Monday Dec 04, 2006

Changing the web browser invoked by Thunderbird

When you click on a web link in Thunderbird, it invokes the default web browser for the operating system. It is possible to change this behaviour by changing the default browser. Another way (at least on Linux, tried with TB1.5 under Suse and Debian) is to insert a line

user_pref("network.protocol-handler.app.http", "/usr/bin/firefox");

in Thunderbird's prefs.js (of course put in the correct path to your firefox).

Sunday Aug 21, 2005

Installation of the JDK on Debian Linux

Here is the quick guide how to do it. Of course you are able to run JDK installer and by the normal way extract the content and copy JDK somewhere but ! What to do if you want to have the JDK as system default and you do not want to create symbolic links manually ? For those people is this guide ;)

You have to do this:
1. Download the JDK which you want from http://java.sun.com
2. You need these packages: java-package, fakeroot (install them -> apt-get install java-package fakeroot
3. Now we make a debian package from the JDK installation package by running this -> fakeroot make-jpkg jdk-1_5_0_04-linux-i586.bin (of cource you are able to do this with any jdk package)
4. Now we install the created debian package -> dpkg -i sun-j2re1.5_1.5.0+update04_i386.deb (you have to be a root to do this)
5. Now you have your choosen jdk installed as a system default. Relogin now.
6. Check the functionality -> java -version
Actually this procedure is able to apply also on the JRE ;))

Sunday Aug 14, 2005

Executing scripts on a remote machine

These are a few quick tips how to make it real. First what you need: two computers ;), both to have bash and ssh installed and 'authorized_keys' file with public rsa key from the caller machine (only if you want to have communication without password typing)

Now let's do it :

1. Make a simple bash script which we want to execute on a remote machine. You are able to use this one:
#!/bin/bash
echo "Greetings from "$(uname -n)
exit 0
2. Execute this script on a remote machine by running this:
cat simple.sh | ssh user@remote /bin/bash
You should see this output:
Greetings from remote
It's unbelievably simple isn't it ? You send content of the script file through the pipe to a remote machine on which you connect via ssh and where you run the bash in which you execute the script that come from your computer .;) Due to these nice features i do really love unix :)

Tuesday Aug 09, 2005

Installing of the nVidia drivers on JDS (SuSe Linux version)

On the first sight it seems as the clear thing but sometimes it can be the iffy problem. Actually i describe here the ordinary method how to do that.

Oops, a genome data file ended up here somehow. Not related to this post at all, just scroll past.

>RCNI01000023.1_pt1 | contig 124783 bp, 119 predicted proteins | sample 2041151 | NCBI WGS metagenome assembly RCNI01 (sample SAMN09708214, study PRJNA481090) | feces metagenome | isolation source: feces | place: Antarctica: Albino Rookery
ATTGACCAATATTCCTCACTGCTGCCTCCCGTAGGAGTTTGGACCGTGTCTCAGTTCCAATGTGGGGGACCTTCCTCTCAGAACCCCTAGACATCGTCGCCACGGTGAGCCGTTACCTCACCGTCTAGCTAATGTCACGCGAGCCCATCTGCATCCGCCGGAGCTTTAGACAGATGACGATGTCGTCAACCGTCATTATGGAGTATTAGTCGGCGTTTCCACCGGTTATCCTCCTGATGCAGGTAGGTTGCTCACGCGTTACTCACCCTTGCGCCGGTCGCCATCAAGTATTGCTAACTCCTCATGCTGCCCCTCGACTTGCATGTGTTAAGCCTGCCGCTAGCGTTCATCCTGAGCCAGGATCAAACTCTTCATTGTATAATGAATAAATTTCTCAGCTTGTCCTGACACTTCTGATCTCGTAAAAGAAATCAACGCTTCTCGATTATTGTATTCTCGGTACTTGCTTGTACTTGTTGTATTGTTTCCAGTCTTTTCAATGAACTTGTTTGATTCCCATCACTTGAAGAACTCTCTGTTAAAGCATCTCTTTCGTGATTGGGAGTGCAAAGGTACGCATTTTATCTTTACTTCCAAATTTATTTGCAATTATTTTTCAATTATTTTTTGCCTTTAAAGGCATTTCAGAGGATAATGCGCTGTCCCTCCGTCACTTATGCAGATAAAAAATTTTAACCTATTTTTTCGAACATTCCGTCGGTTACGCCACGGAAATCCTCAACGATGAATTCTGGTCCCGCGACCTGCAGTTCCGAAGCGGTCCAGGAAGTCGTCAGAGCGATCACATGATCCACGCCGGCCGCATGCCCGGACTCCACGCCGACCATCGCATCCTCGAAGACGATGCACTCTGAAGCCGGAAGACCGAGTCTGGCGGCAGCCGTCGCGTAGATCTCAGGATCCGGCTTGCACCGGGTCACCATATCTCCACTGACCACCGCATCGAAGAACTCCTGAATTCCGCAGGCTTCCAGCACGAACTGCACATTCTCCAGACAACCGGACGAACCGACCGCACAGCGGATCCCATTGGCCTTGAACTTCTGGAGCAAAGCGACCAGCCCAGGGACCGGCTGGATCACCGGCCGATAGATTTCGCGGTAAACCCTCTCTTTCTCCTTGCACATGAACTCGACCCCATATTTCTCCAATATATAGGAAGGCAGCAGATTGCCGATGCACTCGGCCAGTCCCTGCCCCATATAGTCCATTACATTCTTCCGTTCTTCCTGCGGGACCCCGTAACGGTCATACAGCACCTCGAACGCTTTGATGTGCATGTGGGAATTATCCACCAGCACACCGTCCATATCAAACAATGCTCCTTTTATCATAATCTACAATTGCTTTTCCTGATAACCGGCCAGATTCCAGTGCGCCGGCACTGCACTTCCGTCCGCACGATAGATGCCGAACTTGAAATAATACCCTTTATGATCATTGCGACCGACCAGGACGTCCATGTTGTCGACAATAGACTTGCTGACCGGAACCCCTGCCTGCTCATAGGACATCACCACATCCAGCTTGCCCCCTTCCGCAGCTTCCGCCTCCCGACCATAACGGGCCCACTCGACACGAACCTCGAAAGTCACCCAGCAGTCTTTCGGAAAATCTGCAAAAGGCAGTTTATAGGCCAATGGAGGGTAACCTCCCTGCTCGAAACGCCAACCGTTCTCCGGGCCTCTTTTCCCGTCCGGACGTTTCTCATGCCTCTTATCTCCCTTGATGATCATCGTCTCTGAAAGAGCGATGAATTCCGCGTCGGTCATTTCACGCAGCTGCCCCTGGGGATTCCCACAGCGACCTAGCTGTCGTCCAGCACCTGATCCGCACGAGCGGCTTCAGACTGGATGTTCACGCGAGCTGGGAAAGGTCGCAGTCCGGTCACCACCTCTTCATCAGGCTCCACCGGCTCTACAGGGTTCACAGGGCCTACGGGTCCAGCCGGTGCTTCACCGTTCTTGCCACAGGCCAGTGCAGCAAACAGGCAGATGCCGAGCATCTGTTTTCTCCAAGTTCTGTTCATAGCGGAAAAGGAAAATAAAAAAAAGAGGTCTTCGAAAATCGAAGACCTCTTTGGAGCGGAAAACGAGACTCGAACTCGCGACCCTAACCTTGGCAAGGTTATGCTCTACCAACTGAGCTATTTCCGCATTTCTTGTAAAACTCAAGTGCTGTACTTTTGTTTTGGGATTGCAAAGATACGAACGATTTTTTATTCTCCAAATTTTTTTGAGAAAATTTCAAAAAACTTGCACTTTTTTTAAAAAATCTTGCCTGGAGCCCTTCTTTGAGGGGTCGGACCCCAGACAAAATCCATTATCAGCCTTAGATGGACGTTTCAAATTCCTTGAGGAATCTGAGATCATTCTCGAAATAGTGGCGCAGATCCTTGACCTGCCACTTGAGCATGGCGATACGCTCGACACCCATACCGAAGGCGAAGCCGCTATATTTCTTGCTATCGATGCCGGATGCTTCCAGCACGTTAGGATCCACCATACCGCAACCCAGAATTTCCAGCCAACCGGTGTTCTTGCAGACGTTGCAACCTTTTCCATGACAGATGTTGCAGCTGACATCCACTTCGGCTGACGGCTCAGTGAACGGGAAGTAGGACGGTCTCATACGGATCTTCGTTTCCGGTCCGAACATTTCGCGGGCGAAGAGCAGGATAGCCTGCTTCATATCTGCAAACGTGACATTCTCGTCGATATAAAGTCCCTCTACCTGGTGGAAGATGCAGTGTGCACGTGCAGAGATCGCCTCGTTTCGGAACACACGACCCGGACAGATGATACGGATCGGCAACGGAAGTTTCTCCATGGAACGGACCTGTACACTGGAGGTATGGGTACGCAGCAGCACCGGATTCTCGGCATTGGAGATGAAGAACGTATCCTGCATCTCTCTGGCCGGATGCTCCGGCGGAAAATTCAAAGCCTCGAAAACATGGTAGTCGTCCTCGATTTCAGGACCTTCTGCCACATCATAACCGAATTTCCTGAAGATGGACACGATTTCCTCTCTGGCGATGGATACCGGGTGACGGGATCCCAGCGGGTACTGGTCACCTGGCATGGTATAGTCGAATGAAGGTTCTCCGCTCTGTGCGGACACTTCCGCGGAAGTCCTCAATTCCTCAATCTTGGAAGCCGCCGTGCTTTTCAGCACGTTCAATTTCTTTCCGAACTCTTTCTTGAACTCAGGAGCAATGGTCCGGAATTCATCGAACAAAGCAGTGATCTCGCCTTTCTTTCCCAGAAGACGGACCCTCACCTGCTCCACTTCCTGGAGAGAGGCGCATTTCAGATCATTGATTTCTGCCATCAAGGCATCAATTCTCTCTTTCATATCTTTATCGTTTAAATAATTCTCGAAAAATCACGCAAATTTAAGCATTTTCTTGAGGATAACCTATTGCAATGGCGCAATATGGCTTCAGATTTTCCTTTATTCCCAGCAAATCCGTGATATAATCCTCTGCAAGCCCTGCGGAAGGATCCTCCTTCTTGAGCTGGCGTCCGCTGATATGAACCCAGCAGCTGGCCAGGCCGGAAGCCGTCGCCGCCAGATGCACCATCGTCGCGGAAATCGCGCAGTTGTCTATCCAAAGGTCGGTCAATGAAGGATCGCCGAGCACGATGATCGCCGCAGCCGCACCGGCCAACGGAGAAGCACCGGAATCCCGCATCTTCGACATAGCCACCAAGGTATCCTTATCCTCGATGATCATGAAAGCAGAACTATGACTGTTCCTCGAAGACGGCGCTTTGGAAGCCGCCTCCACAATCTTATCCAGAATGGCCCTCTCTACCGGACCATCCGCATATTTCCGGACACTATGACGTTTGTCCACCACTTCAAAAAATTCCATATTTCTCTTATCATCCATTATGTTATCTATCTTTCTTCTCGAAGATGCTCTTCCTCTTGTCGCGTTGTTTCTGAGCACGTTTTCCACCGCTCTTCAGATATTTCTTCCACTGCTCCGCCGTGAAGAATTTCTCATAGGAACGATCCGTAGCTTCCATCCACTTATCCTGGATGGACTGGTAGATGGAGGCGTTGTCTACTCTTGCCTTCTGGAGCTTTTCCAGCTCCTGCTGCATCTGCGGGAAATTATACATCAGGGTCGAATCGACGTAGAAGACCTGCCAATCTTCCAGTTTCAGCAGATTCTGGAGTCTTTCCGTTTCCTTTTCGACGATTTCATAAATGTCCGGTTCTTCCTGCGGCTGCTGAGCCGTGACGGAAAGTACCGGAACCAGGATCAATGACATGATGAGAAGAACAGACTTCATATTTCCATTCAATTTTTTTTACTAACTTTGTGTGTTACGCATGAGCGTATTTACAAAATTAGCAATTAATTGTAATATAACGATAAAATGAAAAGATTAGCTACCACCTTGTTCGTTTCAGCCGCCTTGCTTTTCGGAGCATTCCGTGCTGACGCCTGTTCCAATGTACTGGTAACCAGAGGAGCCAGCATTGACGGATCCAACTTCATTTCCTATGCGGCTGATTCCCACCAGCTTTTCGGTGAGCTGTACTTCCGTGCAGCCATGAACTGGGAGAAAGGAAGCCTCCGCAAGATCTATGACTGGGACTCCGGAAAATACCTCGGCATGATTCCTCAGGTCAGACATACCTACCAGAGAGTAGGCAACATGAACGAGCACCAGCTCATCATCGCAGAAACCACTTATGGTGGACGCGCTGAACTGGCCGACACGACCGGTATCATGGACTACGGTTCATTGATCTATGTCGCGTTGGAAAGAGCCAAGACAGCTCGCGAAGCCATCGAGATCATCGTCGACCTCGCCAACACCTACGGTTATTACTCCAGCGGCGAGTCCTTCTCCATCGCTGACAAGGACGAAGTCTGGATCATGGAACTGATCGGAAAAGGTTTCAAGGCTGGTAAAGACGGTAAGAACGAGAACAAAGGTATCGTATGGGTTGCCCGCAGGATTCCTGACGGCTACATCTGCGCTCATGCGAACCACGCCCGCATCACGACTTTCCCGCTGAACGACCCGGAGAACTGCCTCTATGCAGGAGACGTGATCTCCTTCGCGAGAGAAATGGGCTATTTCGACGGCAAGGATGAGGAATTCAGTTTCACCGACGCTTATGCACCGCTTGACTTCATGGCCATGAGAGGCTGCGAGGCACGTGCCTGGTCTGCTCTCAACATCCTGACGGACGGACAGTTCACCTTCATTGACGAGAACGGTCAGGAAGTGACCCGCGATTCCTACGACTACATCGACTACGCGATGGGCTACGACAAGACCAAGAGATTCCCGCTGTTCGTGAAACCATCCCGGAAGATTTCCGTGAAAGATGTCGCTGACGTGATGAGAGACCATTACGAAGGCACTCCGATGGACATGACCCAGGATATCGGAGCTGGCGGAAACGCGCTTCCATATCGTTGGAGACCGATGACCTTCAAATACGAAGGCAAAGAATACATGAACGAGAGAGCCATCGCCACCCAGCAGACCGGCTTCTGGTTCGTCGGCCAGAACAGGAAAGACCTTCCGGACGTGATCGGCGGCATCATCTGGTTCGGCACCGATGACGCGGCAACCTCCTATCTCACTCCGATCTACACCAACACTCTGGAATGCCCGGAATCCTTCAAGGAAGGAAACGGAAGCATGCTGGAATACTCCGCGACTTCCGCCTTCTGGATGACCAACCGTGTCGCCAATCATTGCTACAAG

JDS (SuSe Linux version)

First of all you have to download the drivers. The best way is to download the drivers from nVidia. So now you have to stop the X server. There is a few possible ways (you can kill all x applications and then also gdm ;) but it is little bit dumpy-looking) but the best one is move into the runlevel 3. You can do that this way:
- press CTRL+ALT+F1 (you has moved into the text mode but X server still running -> you can switch back by pressing ALT+F7/8)
- now login as root (use command "su" ;))
- move into the runlevel 3 -> run command "init 3 (the X server will be switched off)
- run the nVidia installer -> run the downloaded file -> "sh [downloaded-file]"
- pass through the installer (maybe you will need the kernel pre-compiled headers -> for this use google ;))
- now the nvidia kernel module is installed
- edit your XFree/XOrg config file -> for XFree edit the /etc/X11/XF86Config and for XOrg edit the /etc/X11/xorg.conf (which X server you are using you can find out by running this command "X -version") and in this file you have to change the line where the video driver is specified. Mostly the video device section seems like this:
Section "Device"
  BoardName    "name of your card"
  BusID        "1:0:0"
  Driver       "nv"
  Identifier   "Device[0]"
  Screen       0
  Option       "Rotate" "off"
  VendorName   "NVidia"
EndSection
So you have to change the line Driver "nv" for Driver "nvidia".
- now restart the computer by running command "reboot" or if you don't want to restart load the module into kernel by running command "modprobe nvidia" and than back into the runlevel 5 by running command "init 5".
- now you have the nVidia drivers running and you can avail the advantages of OpenGl or Direct3D. For settings use the nvidia-settings utility (you can get it from here). Enjoy it ! ;)

Debian Linux

So there is a lot of ways to do that. I have found very good document about this problematic and i have stored it in my bookmark. Actually here it is: http://home.comcast.net/~andrex/Debian-nVidia/index.html. For settings use the nvidia-settings utility (you can get it by running command "apt-get install nvidia-settings"). Enjoy it also ;)
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marigan

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